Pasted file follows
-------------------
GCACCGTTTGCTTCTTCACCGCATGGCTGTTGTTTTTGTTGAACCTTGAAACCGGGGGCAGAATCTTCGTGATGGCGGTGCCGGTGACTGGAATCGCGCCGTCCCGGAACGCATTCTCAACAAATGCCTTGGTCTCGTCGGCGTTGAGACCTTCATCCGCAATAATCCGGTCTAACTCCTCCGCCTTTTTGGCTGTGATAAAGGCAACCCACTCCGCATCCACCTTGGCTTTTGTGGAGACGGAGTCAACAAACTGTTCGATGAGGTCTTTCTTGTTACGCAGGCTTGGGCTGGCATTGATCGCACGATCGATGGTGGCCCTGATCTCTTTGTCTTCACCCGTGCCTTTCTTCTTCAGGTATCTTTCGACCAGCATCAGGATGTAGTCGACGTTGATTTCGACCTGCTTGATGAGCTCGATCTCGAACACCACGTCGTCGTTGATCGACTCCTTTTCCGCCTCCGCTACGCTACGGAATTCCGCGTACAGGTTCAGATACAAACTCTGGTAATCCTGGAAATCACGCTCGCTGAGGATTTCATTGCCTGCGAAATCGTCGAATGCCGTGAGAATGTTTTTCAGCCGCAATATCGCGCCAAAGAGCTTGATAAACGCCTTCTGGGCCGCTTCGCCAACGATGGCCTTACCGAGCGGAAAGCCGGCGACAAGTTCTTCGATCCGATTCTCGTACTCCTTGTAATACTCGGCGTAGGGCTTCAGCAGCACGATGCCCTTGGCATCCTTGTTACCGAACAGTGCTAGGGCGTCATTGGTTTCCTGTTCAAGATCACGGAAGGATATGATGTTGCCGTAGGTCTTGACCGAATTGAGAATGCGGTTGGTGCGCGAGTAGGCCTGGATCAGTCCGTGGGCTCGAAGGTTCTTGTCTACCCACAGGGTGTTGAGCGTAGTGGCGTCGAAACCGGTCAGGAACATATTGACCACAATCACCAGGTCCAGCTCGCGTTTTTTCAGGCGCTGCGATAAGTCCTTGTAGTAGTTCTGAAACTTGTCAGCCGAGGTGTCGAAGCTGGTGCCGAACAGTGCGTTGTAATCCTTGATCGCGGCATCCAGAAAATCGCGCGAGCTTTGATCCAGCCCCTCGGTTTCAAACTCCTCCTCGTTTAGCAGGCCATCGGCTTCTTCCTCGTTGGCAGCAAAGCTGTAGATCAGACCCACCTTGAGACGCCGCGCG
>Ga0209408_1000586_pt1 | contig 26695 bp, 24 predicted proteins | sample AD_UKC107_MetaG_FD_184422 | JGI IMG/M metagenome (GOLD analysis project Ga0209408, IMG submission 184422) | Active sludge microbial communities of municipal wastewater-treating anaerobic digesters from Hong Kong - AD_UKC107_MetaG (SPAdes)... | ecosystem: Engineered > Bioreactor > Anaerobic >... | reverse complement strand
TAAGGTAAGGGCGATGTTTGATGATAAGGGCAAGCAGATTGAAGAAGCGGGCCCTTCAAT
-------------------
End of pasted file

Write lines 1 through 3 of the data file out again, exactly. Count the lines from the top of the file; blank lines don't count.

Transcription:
GCACCGTTTGCTTCTTCACCGCATGGCTGTTGTTTTTGTTGAACCTTGAAACCGGGGGCAGAATCTTCGTGATGGCGGTGCCGGTGACTGGAATCGCGCCGTCCCGGAACGCATTCTCAACAAATGCCTTGGTCTCGTCGGCGTTGAGACCTTCATCCGCAATAATCCGGTCTAACTCCTCCGCCTTTTTGGCTGTGATAAAGGCAACCCACTCCGCATCCACCTTGGCTTTTGTGGAGACGGAGTCAACAAACTGTTCGATGAGGTCTTTCTTGTTACGCAGGCTTGGGCTGGCATTGATCGCACGATCGATGGTGGCCCTGATCTCTTTGTCTTCACCCGTGCCTTTCTTCTTCAGGTATCTTTCGACCAGCATCAGGATGTAGTCGACGTTGATTTCGACCTGCTTGATGAGCTCGATCTCGAACACCACGTCGTCGTTGATCGACTCCTTTTCCGCCTCCGCTACGCTACGGAATTCCGCGTACAGGTTCAGATACAAACTCTGGTAATCCTGGAAATCACGCTCGCTGAGGATTTCATTGCCTGCGAAATCGTCGAATGCCGTGAGAATGTTTTTCAGCCGCAATATCGCGCCAAAGAGCTTGATAAACGCCTTCTGGGCCGCTTCGCCAACGATGGCCTTACCGAGCGGAAAGCCGGCGACAAGTTCTTCGATCCGATTCTCGTACTCCTTGTAATACTCGGCGTAGGGCTTCAGCAGCACGATGCCCTTGGCATCCTTGTTACCGAACAGTGCTAGGGCGTCATTGGTTTCCTGTTCAAGATCACGGAAGGATATGATGTTGCCGTAGGTCTTGACCGAATTGAGAATGCGGTTGGTGCGCGAGTAGGCCTGGATCAGTCCGTGGGCTCGAAGGTTCTTGTCTACCCACAGGGTGTTGAGCGTAGTGGCGTCGAAACCGGTCAGGAACATATTGACCACAATCACCAGGTCCAGCTCGCGTTTTTTCAGGCGCTGCGATAAGTCCTTGTAGTAGTTCTGAAACTTGTCAGCCGAGGTGTCGAAGCTGGTGCCGAACAGTGCGTTGTAATCCTTGATCGCGGCATCCAGAAAATCGCGCGAGCTTTGATCCAGCCCCTCGGTTTCAAACTCCTCCTCGTTTAGCAGGCCATCGGCTTCTTCCTCGTTGGCAGCAAAGCTGTAGATCAGACCCACCTTGAGACGCCGCGCG
>Ga0209408_1000586_pt1 | contig 26695 bp, 24 predicted proteins | sample AD_UKC107_MetaG_FD_184422 | JGI IMG/M metagenome (GOLD analysis project Ga0209408, IMG submission 184422) | Active sludge microbial communities of municipal wastewater-treating anaerobic digesters from Hong Kong - AD_UKC107_MetaG (SPAdes)... | ecosystem: Engineered > Bioreactor > Anaerobic >... | reverse complement strand
TAAGGTAAGGGCGATGTTTGATGATAAGGGCAAGCAGATTGAAGAAGCGGGCCCTTCAAT